Can you find the area of a parallelogram defined by two vectors?

Can you show that you can share a square pizza equally between two people by cutting it four times using vertical, horizontal and diagonal cuts through any point inside the square?

Can you find a general rule for finding the areas of equilateral triangles drawn on an isometric grid?

Many numbers can be expressed as the difference of two perfect squares. What do you notice about the numbers you CANNOT make?

ABC and DEF are equilateral triangles of side 3 and 4 respectively. Construct an equilateral triangle whose area is the sum of the area of ABC and DEF.

Pick a square within a multiplication square and add the numbers on each diagonal. What do you notice?

Choose four consecutive whole numbers. Multiply the first and last numbers together. Multiply the middle pair together. What do you notice?

A game for 2 players with similaritlies to NIM. Place one counter on each spot on the games board. Players take it is turns to remove 1 or 2 adjacent counters. The winner picks up the last counter.

Do you notice anything about the solutions when you add and/or subtract consecutive negative numbers?

A game for 2 players. Set out 16 counters in rows of 1,3,5 and 7. Players take turns to remove any number of counters from a row. The player left with the last counter looses.

What are the areas of these triangles? What do you notice? Can you generalise to other "families" of triangles?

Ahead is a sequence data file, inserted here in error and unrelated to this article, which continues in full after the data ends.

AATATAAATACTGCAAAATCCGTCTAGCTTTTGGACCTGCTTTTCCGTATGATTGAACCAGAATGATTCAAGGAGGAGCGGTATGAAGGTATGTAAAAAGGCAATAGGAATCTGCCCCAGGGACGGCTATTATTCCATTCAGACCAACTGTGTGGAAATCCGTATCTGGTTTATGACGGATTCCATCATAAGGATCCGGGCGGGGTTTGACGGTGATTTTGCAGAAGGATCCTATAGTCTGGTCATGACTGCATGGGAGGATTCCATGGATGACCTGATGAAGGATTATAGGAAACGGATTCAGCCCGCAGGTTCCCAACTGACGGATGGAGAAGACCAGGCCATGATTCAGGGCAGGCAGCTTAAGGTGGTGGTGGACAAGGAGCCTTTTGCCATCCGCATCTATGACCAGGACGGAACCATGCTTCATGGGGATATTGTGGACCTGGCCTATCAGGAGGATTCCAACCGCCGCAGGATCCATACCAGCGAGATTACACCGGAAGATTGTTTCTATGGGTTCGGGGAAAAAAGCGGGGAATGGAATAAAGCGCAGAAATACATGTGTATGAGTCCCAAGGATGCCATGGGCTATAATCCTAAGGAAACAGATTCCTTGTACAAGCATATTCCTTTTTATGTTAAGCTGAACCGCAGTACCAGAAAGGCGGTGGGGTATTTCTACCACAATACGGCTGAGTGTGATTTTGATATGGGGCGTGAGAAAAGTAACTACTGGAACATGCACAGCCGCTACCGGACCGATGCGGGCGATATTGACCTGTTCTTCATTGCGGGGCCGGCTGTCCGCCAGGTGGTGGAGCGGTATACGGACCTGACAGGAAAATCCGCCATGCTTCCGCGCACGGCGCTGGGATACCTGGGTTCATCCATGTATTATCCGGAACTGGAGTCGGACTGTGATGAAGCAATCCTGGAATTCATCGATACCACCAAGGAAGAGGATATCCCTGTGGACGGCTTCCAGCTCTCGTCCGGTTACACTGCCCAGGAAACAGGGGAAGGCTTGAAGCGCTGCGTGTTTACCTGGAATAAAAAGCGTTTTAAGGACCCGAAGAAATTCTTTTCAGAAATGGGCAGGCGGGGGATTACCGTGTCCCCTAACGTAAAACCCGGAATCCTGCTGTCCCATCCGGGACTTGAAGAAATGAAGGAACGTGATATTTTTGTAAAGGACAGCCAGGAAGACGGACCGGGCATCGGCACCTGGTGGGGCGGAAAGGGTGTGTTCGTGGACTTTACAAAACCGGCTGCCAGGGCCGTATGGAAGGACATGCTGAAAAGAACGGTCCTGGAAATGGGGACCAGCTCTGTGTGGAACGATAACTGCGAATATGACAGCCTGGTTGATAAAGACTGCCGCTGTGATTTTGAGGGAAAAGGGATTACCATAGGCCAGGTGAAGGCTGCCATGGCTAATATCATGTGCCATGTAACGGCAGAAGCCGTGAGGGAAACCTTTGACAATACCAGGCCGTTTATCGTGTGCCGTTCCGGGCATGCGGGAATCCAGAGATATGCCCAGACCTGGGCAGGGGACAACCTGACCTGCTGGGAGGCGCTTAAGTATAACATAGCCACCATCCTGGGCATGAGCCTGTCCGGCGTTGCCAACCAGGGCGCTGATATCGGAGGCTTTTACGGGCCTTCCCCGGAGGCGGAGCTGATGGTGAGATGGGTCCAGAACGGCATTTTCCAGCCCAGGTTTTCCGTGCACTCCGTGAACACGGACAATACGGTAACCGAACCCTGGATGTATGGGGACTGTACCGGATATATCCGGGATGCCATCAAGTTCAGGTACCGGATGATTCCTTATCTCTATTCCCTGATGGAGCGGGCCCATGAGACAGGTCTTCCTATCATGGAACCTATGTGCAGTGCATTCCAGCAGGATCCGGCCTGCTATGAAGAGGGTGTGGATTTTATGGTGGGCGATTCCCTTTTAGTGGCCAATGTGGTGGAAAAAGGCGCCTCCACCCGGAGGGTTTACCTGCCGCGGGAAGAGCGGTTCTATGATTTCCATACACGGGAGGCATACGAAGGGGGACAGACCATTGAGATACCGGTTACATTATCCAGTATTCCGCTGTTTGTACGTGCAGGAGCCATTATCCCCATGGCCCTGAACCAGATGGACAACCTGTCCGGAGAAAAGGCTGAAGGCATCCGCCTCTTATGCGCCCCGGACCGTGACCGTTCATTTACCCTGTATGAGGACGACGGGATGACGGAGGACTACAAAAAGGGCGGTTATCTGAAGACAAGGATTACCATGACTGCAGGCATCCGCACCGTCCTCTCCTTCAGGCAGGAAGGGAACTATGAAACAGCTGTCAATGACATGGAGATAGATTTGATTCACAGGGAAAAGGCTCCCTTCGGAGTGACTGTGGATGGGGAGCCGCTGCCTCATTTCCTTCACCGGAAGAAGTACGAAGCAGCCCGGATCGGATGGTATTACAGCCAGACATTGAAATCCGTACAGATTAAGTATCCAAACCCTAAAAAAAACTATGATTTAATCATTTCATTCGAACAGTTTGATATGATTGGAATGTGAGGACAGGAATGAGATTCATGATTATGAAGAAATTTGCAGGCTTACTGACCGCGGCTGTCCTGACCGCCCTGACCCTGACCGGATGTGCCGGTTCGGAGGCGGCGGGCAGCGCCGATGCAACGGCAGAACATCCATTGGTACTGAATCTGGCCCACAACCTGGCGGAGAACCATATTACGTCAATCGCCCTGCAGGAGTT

The diagram illustrates the formula: 1 + 3 + 5 + ... + (2n - 1) = nÂ² Use the diagram to show that any odd number is the difference of two squares.

We can show that (x + 1)² = x² + 2x + 1 by considering the area of an (x + 1) by (x + 1) square. Show in a similar way that (x + 2)² = x² + 4x + 4

Janine noticed, while studying some cube numbers, that if you take three consecutive whole numbers and multiply them together and then add the middle number of the three, you get the middle number. . . .

Some students have been working out the number of strands needed for different sizes of cable. Can you make sense of their solutions?

Imagine starting with one yellow cube and covering it all over with a single layer of red cubes, and then covering that cube with a layer of blue cubes. How many red and blue cubes would you need?

Sets of integers like 3, 4, 5 are called Pythagorean Triples, because they could be the lengths of the sides of a right-angled triangle. Can you find any more?

Jo has three numbers which she adds together in pairs. When she does this she has three different totals: 11, 17 and 22 What are the three numbers Jo had to start with?”

A little bit of algebra explains this 'magic'. Ask a friend to pick 3 consecutive numbers and to tell you a multiple of 3. Then ask them to add the four numbers and multiply by 67, and to tell you. . . .

An account of some magic squares and their properties and and how to construct them for yourself.

Three circles have a maximum of six intersections with each other. What is the maximum number of intersections that a hundred circles could have?

Can you describe this route to infinity? Where will the arrows take you next?

List any 3 numbers. It is always possible to find a subset of adjacent numbers that add up to a multiple of 3. Can you explain why and prove it?

What is the ratio of the area of a square inscribed in a semicircle to the area of the square inscribed in the entire circle?